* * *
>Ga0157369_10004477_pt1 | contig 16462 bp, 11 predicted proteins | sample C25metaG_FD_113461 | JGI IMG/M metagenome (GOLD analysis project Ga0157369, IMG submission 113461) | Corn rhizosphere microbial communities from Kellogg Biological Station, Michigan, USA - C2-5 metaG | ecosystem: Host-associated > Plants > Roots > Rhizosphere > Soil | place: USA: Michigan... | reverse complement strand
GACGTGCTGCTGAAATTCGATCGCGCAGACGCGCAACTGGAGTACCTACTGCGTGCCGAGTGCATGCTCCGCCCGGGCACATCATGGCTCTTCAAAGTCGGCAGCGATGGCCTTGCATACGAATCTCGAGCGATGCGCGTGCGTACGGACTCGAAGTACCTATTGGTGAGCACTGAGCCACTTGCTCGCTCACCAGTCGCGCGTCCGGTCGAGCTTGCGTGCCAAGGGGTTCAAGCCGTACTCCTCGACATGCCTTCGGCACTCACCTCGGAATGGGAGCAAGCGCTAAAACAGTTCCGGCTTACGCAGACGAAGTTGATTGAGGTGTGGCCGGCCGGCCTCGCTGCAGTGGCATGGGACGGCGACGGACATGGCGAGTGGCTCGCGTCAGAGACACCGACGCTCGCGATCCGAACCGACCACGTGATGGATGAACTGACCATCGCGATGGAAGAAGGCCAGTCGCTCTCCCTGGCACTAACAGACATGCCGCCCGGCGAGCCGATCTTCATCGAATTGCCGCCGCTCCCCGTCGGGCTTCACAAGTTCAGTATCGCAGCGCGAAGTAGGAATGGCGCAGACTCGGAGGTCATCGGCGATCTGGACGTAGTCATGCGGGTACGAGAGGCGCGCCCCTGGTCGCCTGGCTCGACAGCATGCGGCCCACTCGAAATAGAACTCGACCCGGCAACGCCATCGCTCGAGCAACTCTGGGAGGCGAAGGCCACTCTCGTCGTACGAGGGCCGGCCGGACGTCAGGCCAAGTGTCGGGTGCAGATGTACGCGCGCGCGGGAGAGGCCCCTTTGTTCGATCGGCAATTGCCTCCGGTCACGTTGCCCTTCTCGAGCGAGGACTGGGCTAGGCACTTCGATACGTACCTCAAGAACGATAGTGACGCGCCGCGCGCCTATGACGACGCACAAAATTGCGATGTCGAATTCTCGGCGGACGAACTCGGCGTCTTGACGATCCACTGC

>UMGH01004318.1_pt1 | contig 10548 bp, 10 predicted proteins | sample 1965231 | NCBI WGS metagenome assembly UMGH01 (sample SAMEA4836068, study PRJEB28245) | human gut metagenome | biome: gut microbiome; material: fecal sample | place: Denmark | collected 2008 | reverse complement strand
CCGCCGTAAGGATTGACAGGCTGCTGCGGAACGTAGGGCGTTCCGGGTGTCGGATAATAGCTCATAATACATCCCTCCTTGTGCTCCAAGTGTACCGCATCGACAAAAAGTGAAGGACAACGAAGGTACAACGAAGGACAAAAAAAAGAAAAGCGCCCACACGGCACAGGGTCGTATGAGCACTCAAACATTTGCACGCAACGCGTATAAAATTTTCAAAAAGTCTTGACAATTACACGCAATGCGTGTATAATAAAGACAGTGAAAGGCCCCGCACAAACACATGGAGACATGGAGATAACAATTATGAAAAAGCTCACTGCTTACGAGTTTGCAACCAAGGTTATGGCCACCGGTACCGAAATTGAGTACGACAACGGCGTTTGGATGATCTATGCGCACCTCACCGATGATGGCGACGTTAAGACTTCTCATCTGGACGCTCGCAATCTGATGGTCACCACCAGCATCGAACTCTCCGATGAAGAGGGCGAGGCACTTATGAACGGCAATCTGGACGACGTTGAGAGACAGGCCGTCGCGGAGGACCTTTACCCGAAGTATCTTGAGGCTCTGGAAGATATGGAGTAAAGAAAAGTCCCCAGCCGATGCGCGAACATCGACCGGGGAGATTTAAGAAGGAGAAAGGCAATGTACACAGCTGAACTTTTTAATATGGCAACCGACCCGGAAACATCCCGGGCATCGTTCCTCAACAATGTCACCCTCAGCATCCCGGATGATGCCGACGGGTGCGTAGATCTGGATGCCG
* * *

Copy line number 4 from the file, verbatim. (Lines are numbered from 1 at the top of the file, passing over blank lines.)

CCGCCGTAAGGATTGACAGGCTGCTGCGGAACGTAGGGCGTTCCGGGTGTCGGATAATAGCTCATAATACATCCCTCCTTGTGCTCCAAGTGTACCGCATCGACAAAAAGTGAAGGACAACGAAGGTACAACGAAGGACAAAAAAAAGAAAAGCGCCCACACGGCACAGGGTCGTATGAGCACTCAAACATTTGCACGCAACGCGTATAAAATTTTCAAAAAGTCTTGACAATTACACGCAATGCGTGTATAATAAAGACAGTGAAAGGCCCCGCACAAACACATGGAGACATGGAGATAACAATTATGAAAAAGCTCACTGCTTACGAGTTTGCAACCAAGGTTATGGCCACCGGTACCGAAATTGAGTACGACAACGGCGTTTGGATGATCTATGCGCACCTCACCGATGATGGCGACGTTAAGACTTCTCATCTGGACGCTCGCAATCTGATGGTCACCACCAGCATCGAACTCTCCGATGAAGAGGGCGAGGCACTTATGAACGGCAATCTGGACGACGTTGAGAGACAGGCCGTCGCGGAGGACCTTTACCCGAAGTATCTTGAGGCTCTGGAAGATATGGAGTAAAGAAAAGTCCCCAGCCGATGCGCGAACATCGACCGGGGAGATTTAAGAAGGAGAAAGGCAATGTACACAGCTGAACTTTTTAATATGGCAACCGACCCGGAAACATCCCGGGCATCGTTCCTCAACAATGTCACCCTCAGCATCCCGGATGATGCCGACGGGTGCGTAGATCTGGATGCCG